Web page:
In another study of baby names (see, love is indeed in the air), political scientists at the University of Chicago look at baby names from another perspective. In this conference paper, they argue that political ideology affects the names parents choose for their little bundles of joy.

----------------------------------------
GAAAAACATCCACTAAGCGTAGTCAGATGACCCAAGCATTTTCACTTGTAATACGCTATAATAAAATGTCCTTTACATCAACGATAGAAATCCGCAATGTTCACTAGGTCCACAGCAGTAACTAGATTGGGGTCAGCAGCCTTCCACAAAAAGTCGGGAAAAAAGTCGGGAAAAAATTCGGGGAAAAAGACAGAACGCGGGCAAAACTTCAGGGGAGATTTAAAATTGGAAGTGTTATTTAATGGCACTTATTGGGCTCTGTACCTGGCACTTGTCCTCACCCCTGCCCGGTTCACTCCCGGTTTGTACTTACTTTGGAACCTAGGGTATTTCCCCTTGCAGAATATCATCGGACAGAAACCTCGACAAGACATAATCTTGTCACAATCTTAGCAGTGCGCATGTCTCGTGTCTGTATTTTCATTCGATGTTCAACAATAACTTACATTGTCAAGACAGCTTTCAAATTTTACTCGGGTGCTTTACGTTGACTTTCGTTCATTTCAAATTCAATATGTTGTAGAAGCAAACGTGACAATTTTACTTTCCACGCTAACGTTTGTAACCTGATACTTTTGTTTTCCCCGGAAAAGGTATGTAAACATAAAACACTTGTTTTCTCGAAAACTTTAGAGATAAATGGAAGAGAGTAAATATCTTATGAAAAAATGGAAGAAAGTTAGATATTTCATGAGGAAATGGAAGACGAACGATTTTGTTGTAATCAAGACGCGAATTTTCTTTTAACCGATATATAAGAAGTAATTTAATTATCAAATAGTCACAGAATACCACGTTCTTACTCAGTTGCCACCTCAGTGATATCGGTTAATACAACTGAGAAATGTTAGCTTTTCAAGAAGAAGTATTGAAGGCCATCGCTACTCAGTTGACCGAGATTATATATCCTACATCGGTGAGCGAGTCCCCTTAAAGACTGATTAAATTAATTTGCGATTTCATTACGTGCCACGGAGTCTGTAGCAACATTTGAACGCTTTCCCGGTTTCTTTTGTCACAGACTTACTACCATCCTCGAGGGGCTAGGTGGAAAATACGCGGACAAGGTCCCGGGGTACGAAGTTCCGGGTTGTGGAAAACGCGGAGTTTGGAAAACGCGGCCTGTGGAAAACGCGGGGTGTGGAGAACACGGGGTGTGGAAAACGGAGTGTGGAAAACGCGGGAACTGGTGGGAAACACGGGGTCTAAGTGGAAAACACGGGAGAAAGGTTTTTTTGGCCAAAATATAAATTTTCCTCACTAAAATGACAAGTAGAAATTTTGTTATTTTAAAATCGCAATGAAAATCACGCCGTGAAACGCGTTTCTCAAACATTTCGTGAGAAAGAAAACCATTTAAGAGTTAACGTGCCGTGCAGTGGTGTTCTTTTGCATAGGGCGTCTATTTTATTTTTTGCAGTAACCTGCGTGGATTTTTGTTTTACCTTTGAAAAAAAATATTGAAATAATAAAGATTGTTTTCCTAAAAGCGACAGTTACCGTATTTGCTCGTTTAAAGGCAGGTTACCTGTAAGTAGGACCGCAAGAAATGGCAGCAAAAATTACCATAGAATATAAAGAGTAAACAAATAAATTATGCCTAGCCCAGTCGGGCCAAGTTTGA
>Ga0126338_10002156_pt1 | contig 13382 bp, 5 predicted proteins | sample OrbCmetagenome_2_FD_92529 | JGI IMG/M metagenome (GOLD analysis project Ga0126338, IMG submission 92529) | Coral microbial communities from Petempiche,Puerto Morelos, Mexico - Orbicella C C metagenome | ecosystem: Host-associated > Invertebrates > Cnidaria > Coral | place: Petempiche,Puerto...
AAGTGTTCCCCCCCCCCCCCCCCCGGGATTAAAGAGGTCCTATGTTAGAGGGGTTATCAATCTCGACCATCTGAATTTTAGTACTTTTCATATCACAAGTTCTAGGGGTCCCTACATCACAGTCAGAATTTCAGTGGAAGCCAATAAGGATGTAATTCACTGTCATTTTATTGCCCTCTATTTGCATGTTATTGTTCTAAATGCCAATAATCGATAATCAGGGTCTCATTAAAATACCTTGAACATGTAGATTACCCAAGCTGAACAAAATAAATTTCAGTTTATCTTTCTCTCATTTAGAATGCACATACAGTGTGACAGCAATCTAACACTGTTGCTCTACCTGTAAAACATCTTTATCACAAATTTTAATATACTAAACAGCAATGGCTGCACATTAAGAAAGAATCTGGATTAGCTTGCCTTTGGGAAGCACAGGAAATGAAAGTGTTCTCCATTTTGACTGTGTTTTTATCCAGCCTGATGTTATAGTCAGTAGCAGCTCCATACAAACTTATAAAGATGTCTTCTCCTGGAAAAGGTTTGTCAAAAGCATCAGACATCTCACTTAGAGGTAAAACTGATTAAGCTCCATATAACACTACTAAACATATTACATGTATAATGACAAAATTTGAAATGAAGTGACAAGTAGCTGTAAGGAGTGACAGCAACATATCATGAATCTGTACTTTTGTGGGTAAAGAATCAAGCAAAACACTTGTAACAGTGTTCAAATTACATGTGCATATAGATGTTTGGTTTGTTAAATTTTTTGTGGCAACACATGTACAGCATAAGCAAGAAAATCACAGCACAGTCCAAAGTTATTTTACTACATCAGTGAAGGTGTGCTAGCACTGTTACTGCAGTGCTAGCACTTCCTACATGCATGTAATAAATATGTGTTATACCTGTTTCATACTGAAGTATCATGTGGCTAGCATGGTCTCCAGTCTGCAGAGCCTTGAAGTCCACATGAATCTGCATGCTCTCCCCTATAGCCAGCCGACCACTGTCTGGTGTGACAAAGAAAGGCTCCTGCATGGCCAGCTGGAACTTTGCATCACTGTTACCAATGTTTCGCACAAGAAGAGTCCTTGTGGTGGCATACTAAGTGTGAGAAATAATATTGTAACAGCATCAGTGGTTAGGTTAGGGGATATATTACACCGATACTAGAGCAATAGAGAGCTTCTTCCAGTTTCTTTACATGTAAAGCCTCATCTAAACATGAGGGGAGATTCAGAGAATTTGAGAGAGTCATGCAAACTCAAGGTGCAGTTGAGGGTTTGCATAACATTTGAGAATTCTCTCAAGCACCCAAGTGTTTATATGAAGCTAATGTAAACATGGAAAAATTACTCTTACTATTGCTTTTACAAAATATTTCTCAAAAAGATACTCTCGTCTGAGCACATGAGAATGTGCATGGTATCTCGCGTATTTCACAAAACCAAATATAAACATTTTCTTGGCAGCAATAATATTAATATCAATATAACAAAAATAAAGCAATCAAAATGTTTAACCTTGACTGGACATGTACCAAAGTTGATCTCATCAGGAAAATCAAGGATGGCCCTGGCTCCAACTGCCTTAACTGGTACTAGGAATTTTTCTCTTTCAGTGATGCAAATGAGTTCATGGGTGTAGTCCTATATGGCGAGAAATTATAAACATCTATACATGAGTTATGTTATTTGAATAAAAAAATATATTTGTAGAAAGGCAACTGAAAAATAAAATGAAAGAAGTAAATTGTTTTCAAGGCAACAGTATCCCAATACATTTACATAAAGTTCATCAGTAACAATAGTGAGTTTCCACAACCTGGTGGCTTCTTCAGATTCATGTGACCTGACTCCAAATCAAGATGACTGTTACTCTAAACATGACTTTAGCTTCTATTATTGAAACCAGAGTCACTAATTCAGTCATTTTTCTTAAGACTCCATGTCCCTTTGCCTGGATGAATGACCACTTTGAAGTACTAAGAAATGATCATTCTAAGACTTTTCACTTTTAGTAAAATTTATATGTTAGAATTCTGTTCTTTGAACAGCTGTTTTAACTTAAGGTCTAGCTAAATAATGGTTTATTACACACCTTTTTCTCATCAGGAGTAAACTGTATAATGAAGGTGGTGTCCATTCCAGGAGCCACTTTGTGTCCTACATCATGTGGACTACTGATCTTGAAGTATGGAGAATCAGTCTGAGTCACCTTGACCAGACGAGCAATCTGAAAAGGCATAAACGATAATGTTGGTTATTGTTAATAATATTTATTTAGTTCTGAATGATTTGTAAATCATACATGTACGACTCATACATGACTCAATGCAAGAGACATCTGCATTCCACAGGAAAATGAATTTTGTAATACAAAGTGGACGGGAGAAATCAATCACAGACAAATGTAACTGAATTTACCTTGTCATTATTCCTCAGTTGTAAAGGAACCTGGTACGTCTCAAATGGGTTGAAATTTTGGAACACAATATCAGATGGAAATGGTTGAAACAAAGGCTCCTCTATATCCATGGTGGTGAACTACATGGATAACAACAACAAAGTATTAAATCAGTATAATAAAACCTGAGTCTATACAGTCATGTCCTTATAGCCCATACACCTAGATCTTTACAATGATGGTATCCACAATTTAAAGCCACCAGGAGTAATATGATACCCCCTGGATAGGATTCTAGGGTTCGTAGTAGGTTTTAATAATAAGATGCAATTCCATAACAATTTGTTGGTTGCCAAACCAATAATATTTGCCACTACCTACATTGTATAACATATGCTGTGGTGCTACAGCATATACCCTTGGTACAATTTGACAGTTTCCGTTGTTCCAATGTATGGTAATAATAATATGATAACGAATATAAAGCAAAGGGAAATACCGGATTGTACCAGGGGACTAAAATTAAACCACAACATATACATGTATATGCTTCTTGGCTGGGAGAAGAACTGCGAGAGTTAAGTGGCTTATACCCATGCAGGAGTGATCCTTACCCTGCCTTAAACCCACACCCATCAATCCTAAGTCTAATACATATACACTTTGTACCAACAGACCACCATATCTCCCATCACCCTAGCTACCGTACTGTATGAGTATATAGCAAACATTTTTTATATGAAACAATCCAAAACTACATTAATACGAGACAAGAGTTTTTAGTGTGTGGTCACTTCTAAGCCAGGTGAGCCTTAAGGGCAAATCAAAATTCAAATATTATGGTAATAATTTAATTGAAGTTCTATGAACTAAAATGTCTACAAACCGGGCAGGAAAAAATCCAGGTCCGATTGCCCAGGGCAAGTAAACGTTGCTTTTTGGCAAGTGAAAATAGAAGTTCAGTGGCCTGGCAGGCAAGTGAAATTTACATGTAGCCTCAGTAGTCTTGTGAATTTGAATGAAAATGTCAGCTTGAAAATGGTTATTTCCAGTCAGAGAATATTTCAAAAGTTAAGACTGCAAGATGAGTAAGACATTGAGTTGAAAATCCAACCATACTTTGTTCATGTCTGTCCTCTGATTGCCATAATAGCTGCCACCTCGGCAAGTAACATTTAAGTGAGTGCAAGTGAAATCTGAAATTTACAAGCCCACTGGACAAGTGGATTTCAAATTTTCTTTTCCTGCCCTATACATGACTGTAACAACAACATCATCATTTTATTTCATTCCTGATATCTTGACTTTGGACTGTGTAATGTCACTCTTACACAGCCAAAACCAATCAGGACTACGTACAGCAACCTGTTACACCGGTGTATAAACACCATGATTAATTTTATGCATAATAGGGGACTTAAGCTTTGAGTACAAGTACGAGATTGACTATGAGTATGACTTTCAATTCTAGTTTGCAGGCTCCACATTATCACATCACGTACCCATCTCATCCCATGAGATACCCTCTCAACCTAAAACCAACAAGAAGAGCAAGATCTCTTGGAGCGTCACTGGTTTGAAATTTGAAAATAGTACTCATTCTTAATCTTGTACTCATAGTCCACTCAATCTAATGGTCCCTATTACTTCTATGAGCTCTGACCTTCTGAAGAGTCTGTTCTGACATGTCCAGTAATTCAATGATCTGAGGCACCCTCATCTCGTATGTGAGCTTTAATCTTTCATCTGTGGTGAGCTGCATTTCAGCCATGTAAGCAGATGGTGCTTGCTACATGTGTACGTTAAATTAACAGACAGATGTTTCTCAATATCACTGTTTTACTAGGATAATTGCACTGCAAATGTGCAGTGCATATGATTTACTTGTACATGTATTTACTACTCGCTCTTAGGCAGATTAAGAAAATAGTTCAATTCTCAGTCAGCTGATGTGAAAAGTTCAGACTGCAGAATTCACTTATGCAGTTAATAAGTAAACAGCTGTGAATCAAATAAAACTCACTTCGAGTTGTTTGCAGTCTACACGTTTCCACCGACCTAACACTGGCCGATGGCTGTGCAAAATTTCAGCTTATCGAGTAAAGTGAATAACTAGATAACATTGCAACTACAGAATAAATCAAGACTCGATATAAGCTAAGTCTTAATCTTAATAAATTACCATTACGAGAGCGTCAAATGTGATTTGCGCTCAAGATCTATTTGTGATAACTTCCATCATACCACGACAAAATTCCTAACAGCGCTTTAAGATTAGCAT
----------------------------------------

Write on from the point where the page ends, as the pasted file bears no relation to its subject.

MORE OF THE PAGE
They suggest that names serve as social signals that can indicate either cultural or economic “wealth,” in which liberals are more interested in signaling cultural wealth while conservatives prefer to signal economic wealth. In particular, they indicate that liberal parents are more likely to choose uncommon, culturally obscure names (e.g., “Namaste,” “Finnegan,” and “Archimedes”), possibly a reflection of liberals’ tendencies toward openness, while conservative parents are more likely to choose culturally traditional names (e.g., “John,” “Thomas,” and “Catherine”), possibly reflecting their tendencies toward conscientiousness. […]